In 1935, Samuel Barber (1910-1981) won the prestigious American Prix de Rome prize and it was in Rome that he composed this symphony. It was first performed there, and soon also in America and at the Salzburg Festival.
In the programme notes for the New York première, Barber explained:
"The form of my Symphony in One Movement is a synthetic treatment of the four-movement classical symphony. It is based on three themes of the initial Allegro non troppo, which retain throughout the work their fundamental character. The Allegro ma non troppo opens with the usual exposition of a main theme, a more lyrical second theme, and a closing theme. After a brief development of the three themes, instead of the customary recapitulation, the first theme in diminution forms the basis of a scherzo section (vivace). The second theme (oboe over muted strings) then appears in augmentation, in an extended Andante tranquillo. An intense crescendo introduces the finale, which is a short passacaglia based on the first theme (introduced by violoncelli and contrabassi), over which, together with figures from other themes, the closing theme is woven, thus serving as a recapitulation for the entire symphony."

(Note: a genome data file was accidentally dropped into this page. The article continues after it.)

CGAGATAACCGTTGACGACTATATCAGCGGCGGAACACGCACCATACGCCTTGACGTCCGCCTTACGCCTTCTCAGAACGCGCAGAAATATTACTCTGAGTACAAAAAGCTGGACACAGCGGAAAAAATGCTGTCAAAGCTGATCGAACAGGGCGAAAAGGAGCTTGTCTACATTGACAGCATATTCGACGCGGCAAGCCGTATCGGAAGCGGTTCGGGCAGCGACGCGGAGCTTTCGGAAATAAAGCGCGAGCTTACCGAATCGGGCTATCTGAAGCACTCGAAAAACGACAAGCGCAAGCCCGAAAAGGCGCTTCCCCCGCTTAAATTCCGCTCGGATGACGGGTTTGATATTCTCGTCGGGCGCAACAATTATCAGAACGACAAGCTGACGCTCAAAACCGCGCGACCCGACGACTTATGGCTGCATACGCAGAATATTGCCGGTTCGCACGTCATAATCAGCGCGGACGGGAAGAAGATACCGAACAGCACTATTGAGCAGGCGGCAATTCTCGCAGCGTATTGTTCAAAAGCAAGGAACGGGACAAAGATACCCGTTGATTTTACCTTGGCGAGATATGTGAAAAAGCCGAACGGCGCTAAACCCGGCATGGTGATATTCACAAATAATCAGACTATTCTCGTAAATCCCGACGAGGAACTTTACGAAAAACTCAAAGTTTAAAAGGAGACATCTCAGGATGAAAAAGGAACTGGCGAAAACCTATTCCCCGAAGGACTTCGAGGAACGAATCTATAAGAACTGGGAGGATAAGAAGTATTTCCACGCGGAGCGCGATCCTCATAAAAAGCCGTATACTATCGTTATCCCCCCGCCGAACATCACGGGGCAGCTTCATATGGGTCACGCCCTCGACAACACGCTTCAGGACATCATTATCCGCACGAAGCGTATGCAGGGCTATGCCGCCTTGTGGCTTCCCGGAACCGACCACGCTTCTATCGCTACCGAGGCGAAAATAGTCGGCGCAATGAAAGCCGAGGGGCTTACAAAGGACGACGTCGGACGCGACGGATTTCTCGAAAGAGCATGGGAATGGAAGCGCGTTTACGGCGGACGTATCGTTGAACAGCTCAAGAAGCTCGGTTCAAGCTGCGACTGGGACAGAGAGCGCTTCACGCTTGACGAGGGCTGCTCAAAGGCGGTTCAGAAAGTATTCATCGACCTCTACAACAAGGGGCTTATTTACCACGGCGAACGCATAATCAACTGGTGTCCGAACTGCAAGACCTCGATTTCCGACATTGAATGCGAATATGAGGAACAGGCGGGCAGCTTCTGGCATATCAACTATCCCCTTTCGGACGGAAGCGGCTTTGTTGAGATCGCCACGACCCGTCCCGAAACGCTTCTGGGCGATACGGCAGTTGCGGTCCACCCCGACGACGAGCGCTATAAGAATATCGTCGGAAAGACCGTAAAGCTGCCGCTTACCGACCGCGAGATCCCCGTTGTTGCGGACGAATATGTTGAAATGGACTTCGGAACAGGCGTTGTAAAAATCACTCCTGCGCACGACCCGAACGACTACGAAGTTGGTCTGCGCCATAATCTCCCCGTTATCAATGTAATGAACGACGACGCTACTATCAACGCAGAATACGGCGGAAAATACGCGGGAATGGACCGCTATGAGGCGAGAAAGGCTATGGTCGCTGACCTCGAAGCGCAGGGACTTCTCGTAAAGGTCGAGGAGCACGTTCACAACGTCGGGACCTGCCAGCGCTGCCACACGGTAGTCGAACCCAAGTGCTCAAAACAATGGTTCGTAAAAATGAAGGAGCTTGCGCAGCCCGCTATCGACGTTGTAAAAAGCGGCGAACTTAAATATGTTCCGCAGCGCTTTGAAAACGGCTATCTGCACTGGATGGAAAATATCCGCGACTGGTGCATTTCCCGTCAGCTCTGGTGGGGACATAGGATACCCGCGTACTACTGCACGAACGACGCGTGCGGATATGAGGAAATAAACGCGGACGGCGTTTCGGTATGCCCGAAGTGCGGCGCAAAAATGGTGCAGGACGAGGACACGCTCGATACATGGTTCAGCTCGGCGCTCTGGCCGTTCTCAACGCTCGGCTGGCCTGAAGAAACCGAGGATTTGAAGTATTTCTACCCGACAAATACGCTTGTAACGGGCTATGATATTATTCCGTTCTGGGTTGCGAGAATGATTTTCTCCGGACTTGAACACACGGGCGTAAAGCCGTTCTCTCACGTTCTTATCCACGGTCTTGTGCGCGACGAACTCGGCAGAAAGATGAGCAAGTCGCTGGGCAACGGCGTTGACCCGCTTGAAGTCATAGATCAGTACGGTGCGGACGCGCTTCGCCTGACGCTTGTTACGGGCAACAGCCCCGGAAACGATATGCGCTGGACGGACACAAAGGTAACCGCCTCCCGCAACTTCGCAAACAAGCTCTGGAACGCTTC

Well, in spite of that rather formal description the work is wonderfully warm, at times bombastic, richly lyrical and full of Barber's trademark intensity.
Recorded 17 June 2017, Michael Fowler Centre, Wellington by RNZ Concert
Producer: David McCaw
Engineer: Graham Kennedy